Prediagnostic Plasma Pyridoxal 50-Phosphate
(Vitamin B6) Levels and Invasive Breast Carcinoma Risk:
The Multiethnic Cohort
Galina Lurie1, Lynne R. Wilkens1, Yurii B. Shvetsov1, Nicholas J. Ollberding2, Adrian A. Franke1,
Brian E. Henderson3, Laurence N. Kolonel1, and Marc T. Goodman1
Background: Evidence from experimental and epidemiologic studies suggests that vitamin B6 may reduce
the risk of breast cancer.
Methods: We examined the association of prediagnostic plasma concentrations of pyridoxal-50-phosphate
(PLP), an active form of vitamin B6, with postmenopausal breast cancer risk in a case–control study nested in
the multiethnic cohort in Hawaii and Southern California, including 706 cases and 706 controls matched on
date of birth, ethnicity, study site, date of blood draw, time of blood draw, hours of fasting before blood draw,
and use of menopausal hormones. OR and 95% confidence intervals (CI) were calculated using conditional
logistic regression models.
Results: Women with plasma PLP concentrations in the highest quartile had a 30% reduced risk of invasive
breast cancer (CI: 0.50–0.98) as compared with the women in the lowest PLP quartile (P for trend ¼ 0.02). The
association seemed to be limited in cases with hormone receptor-positive tumors (P for heterogeneity ¼ 0.04);
before cancer diagnosis (OR ¼ 0.69; CI: 0.48–0.99; P for trend ¼ 0.03).
Conclusions: These data suggest that higher circulating levels of vitamin B6 are associated with a reduced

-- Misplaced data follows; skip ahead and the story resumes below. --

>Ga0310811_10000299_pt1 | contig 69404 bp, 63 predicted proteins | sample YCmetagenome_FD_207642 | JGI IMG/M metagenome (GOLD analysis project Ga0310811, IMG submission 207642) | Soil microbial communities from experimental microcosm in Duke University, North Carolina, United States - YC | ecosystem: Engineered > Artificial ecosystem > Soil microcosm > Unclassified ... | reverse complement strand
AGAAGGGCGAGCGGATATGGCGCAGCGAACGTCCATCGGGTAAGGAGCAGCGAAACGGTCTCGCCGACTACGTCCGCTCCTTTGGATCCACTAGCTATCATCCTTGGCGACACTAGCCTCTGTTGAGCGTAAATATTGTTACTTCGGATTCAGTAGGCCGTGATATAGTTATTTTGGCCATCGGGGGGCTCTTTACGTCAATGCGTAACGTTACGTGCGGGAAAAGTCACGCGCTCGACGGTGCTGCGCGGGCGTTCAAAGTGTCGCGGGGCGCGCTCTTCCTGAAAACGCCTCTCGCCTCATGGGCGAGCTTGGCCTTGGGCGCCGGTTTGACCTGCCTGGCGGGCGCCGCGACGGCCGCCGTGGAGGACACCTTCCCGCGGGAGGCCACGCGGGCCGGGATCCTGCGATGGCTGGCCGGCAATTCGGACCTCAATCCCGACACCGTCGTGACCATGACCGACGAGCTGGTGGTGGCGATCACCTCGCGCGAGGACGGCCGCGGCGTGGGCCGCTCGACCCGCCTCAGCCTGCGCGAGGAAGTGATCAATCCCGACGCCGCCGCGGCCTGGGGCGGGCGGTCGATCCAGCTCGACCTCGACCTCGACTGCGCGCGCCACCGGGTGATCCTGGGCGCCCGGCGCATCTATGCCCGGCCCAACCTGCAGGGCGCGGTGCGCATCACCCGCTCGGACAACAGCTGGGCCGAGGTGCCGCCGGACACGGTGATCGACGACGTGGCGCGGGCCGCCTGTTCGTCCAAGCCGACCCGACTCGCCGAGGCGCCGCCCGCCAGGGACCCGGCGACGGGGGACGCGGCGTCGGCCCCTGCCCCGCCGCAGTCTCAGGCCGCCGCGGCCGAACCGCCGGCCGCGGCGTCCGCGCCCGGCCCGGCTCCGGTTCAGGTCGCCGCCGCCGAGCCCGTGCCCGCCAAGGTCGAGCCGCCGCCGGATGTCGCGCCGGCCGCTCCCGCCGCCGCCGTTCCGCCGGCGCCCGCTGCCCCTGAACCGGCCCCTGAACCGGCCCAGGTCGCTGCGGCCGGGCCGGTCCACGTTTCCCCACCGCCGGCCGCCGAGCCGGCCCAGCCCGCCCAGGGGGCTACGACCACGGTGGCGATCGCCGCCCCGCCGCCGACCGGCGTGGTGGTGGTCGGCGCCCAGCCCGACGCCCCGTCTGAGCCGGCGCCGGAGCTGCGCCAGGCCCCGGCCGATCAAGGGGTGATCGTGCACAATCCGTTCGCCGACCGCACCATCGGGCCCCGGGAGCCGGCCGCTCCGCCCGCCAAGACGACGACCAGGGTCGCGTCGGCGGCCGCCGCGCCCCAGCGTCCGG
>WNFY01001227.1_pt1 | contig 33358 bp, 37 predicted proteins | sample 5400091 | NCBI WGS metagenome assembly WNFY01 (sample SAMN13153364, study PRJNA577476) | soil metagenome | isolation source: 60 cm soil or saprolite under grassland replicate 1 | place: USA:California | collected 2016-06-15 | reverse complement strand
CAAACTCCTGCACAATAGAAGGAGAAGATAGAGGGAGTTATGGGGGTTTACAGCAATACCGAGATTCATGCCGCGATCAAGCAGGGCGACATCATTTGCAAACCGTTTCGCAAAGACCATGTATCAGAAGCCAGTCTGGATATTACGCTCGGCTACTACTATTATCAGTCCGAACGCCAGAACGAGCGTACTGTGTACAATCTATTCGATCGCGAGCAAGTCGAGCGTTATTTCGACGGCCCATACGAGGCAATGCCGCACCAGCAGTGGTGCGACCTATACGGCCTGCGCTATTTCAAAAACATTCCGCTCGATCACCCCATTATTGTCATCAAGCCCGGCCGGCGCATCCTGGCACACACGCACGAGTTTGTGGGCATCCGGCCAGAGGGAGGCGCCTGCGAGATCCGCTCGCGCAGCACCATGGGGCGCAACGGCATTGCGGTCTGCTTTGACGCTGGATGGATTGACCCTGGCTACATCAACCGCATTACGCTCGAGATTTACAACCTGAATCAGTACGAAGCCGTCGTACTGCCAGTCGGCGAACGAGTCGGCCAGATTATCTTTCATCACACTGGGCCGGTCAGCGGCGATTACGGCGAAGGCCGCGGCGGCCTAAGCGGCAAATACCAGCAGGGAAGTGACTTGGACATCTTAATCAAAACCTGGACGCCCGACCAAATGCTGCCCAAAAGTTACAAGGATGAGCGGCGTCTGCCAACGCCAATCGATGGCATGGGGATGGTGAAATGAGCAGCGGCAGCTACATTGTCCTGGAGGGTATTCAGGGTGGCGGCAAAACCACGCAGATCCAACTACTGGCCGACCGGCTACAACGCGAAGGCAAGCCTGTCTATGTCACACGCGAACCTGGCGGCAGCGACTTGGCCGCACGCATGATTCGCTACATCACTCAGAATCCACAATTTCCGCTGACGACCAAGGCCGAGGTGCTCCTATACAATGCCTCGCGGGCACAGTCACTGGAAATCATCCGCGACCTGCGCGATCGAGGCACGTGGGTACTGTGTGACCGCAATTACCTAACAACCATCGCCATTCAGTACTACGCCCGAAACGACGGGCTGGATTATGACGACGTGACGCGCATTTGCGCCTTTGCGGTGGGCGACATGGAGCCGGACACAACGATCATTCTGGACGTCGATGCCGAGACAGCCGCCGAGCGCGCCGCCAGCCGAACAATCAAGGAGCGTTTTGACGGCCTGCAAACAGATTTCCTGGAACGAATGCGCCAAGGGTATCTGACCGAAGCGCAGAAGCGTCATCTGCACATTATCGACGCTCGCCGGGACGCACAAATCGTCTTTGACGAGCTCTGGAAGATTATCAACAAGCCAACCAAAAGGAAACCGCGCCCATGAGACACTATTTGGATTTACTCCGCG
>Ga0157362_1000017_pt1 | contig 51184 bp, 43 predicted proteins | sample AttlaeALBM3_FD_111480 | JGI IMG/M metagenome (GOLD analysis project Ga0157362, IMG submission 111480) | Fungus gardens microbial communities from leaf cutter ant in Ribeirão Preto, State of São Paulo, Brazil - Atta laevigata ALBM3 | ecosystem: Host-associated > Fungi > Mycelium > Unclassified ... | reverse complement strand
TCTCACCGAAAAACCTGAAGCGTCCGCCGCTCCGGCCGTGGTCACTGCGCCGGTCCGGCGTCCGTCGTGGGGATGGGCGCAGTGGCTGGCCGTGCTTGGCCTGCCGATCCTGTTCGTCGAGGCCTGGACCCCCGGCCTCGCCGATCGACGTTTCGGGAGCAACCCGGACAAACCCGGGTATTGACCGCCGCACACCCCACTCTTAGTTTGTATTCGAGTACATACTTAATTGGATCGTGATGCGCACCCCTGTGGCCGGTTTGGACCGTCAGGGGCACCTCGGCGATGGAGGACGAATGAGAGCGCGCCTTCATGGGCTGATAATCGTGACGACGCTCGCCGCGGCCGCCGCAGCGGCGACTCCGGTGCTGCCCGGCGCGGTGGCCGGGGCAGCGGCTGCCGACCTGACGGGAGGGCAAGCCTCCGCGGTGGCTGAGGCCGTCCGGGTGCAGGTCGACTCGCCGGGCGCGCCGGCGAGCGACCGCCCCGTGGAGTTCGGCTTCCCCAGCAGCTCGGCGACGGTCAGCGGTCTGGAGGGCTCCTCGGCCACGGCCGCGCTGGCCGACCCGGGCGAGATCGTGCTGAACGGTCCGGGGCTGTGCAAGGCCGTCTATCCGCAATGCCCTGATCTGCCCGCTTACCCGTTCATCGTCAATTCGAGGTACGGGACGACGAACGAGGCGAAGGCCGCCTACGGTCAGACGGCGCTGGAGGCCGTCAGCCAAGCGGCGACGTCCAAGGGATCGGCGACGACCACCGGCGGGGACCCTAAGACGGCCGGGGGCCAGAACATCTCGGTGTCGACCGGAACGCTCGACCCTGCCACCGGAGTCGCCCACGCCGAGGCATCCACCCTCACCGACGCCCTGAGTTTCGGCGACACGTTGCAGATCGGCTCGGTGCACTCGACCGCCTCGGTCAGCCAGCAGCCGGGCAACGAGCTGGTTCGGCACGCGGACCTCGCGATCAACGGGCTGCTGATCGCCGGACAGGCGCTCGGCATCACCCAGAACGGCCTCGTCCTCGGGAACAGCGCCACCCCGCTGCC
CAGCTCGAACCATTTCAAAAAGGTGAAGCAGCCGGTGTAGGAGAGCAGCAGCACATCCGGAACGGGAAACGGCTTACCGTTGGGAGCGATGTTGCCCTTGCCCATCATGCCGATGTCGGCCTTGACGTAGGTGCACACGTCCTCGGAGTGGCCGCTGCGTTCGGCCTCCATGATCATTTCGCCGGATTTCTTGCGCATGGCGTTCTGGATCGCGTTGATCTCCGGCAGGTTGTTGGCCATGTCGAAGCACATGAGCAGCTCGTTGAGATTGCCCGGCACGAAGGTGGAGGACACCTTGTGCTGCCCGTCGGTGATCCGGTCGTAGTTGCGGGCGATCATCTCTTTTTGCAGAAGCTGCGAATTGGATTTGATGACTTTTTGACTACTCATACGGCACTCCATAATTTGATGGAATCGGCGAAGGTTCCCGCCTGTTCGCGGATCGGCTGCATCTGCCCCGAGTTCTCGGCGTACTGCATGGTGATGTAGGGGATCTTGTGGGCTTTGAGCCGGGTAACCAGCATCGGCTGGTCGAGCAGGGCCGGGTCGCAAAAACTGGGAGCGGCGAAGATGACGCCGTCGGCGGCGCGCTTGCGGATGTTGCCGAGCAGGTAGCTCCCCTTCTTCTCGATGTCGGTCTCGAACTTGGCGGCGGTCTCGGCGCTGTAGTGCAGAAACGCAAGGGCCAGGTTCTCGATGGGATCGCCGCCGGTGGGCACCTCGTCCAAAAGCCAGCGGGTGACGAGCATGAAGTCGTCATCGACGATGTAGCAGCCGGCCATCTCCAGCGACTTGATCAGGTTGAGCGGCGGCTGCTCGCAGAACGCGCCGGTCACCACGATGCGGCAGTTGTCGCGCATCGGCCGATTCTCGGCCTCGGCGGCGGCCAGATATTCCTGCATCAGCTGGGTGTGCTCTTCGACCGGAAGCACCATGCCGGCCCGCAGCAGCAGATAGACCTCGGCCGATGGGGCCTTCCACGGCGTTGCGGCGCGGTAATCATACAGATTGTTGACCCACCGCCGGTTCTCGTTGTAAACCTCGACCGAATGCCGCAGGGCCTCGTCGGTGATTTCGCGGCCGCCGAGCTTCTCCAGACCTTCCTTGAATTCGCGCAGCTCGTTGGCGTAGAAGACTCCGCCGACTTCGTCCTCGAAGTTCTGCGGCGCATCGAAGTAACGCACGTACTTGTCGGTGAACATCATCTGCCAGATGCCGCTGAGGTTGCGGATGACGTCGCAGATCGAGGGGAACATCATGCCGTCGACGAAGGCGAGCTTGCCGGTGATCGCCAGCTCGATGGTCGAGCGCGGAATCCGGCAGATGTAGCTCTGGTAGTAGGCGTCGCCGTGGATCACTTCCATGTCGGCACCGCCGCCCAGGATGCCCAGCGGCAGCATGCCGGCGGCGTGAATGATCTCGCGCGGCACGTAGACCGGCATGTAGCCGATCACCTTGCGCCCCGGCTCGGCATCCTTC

risk of invasive postmenopausal breast cancer.
vitamin B6 in the prevention of postmenopausal breast cancer. Additional studies are needed to further
investigate potential heterogeneity of the vitamin B6 association with breast cancer risk by tumor hormone
receptor status. Cancer Epidemiol Biomarkers Prev; 21(11); 1942–8. ?2012 AACR.
Identification of molecular mechanisms underlying
breast carcinogenesis is fundamental to the prevention
of breast cancer, the most common malignancy among
women (1). Although, many of the accepted breast cancer
risk factors, such as age at menarche, parity, age at first
modify, diet is a potentially modifiable factor. However,
besides alcohol intake, no association of diet with post-
menopausal breast cancer risk has been established (2).
Pyridoxal 50-phosphate (PLP), the active form of vita-
reactions (4). Vitamin B6 is involved in one-carbon
metabolism, a sequence of biochemical processes that
enrich the cellular supply of methyl groups for DNA
synthesis, repair, and methylation (5). Apart from its role
as a coenzyme, vitamin B6 might affect carcinogenesis
directly through inhibition of cell proliferation, oxidative
stress, angiogenesis, and enhanced immune function
(reviewed in ref. 6).
Results from studies of the association of dietary vita-
breast cancer risk are inconsistent. A randomized trial of
significantly reduced breast cancer risk among women in
women (21). Weinvestigated prediagnostic plasma levels
of PLP in relation to invasive breast cancer risk among
postmenopausal women in the multiethnic cohort (MEC)
Materials and Methods
Study design and population
This case–control study was nested within the bio-
specimen subcohort of the MEC, a large prospective
Hawaii;2Department of Health Studies, University of Chicago, Chicago,
University of Southern California, Los Angeles, California
1University of Hawaii Cancer Center, Honolulu,
Corresponding Author: Galina Lurie, Cancer Research Center of Hawaii,
1236 Lauhala Street, Room 502E, Honolulu, HI 96813. Phone: 808-564-
5981; Fax: 808-586-2982; E-mail: firstname.lastname@example.org
?2012 American Association for Cancer Research.
Cancer Epidemiol Biomarkers Prev; 21(11) November 2012
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